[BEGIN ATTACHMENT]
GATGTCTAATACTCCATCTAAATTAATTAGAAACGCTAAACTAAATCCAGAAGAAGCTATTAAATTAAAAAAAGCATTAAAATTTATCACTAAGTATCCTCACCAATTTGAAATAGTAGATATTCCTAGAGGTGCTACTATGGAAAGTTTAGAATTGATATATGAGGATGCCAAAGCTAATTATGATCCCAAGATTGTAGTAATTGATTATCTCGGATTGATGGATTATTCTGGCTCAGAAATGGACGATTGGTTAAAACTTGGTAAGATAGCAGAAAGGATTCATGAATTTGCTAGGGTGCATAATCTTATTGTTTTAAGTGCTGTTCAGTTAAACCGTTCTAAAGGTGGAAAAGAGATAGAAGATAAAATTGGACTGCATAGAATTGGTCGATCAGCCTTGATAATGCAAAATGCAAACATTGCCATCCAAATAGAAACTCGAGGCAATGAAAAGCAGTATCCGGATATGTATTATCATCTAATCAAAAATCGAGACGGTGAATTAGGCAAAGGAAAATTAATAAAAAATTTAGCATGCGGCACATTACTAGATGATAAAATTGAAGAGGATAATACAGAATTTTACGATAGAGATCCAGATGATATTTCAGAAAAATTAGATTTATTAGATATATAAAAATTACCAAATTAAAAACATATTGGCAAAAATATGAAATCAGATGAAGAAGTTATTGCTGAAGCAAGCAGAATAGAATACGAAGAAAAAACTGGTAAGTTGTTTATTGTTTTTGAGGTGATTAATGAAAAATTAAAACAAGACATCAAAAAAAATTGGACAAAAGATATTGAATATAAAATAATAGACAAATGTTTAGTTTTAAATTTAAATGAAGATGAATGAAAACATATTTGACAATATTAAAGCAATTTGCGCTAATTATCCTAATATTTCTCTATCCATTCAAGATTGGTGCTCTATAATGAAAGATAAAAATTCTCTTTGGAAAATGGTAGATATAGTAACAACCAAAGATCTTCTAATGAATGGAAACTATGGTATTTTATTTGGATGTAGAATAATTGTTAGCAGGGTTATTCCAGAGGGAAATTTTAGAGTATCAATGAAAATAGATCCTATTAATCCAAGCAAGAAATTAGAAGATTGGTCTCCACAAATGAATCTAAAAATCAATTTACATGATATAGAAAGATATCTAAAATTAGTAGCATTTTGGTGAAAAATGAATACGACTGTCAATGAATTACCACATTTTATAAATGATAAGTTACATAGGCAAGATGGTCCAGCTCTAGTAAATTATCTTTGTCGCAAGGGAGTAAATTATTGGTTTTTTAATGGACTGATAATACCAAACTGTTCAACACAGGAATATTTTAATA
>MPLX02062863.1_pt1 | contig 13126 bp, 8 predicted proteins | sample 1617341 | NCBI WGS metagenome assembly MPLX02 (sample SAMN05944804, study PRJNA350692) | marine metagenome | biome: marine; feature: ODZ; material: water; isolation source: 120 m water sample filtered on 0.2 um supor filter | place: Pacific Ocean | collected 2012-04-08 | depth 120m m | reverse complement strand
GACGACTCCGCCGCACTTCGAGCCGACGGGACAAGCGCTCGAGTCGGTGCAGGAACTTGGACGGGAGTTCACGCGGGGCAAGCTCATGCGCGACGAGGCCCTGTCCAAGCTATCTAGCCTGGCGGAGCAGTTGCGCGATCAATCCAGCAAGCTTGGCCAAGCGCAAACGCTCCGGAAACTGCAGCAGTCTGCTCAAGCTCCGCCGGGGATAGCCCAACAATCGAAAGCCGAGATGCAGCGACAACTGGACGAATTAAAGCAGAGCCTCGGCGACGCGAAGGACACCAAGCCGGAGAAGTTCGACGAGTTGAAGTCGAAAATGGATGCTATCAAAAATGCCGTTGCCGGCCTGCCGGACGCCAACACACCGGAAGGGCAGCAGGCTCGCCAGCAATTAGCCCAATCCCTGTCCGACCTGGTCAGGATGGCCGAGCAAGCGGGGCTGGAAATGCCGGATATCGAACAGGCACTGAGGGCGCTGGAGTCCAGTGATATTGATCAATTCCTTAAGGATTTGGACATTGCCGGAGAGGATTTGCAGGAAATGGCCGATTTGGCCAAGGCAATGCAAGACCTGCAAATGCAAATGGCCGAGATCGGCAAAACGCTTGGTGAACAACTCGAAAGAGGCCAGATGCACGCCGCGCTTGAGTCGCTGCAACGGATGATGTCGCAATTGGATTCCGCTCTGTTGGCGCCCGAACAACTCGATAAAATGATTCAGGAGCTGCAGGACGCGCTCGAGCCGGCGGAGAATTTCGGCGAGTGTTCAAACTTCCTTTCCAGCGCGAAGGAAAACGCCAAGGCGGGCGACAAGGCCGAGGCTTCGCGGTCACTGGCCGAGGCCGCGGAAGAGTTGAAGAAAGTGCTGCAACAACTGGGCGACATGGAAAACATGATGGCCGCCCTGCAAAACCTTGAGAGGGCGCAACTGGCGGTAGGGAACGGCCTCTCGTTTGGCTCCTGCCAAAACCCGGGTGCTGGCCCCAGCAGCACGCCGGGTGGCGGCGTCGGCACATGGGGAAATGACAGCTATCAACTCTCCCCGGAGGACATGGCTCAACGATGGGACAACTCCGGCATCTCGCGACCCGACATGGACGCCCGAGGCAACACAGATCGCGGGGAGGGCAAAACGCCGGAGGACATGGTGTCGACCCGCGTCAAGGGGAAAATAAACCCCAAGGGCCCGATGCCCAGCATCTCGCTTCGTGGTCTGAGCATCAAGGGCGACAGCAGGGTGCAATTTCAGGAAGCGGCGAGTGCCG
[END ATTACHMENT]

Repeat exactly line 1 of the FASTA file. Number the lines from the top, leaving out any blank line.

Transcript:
GATGTCTAATACTCCATCTAAATTAATTAGAAACGCTAAACTAAATCCAGAAGAAGCTATTAAATTAAAAAAAGCATTAAAATTTATCACTAAGTATCCTCACCAATTTGAAATAGTAGATATTCCTAGAGGTGCTACTATGGAAAGTTTAGAATTGATATATGAGGATGCCAAAGCTAATTATGATCCCAAGATTGTAGTAATTGATTATCTCGGATTGATGGATTATTCTGGCTCAGAAATGGACGATTGGTTAAAACTTGGTAAGATAGCAGAAAGGATTCATGAATTTGCTAGGGTGCATAATCTTATTGTTTTAAGTGCTGTTCAGTTAAACCGTTCTAAAGGTGGAAAAGAGATAGAAGATAAAATTGGACTGCATAGAATTGGTCGATCAGCCTTGATAATGCAAAATGCAAACATTGCCATCCAAATAGAAACTCGAGGCAATGAAAAGCAGTATCCGGATATGTATTATCATCTAATCAAAAATCGAGACGGTGAATTAGGCAAAGGAAAATTAATAAAAAATTTAGCATGCGGCACATTACTAGATGATAAAATTGAAGAGGATAATACAGAATTTTACGATAGAGATCCAGATGATATTTCAGAAAAATTAGATTTATTAGATATATAAAAATTACCAAATTAAAAACATATTGGCAAAAATATGAAATCAGATGAAGAAGTTATTGCTGAAGCAAGCAGAATAGAATACGAAGAAAAAACTGGTAAGTTGTTTATTGTTTTTGAGGTGATTAATGAAAAATTAAAACAAGACATCAAAAAAAATTGGACAAAAGATATTGAATATAAAATAATAGACAAATGTTTAGTTTTAAATTTAAATGAAGATGAATGAAAACATATTTGACAATATTAAAGCAATTTGCGCTAATTATCCTAATATTTCTCTATCCATTCAAGATTGGTGCTCTATAATGAAAGATAAAAATTCTCTTTGGAAAATGGTAGATATAGTAACAACCAAAGATCTTCTAATGAATGGAAACTATGGTATTTTATTTGGATGTAGAATAATTGTTAGCAGGGTTATTCCAGAGGGAAATTTTAGAGTATCAATGAAAATAGATCCTATTAATCCAAGCAAGAAATTAGAAGATTGGTCTCCACAAATGAATCTAAAAATCAATTTACATGATATAGAAAGATATCTAAAATTAGTAGCATTTTGGTGAAAAATGAATACGACTGTCAATGAATTACCACATTTTATAAATGATAAGTTACATAGGCAAGATGGTCCAGCTCTAGTAAATTATCTTTGTCGCAAGGGAGTAAATTATTGGTTTTTTAATGGACTGATAATACCAAACTGTTCAACACAGGAATATTTTAATA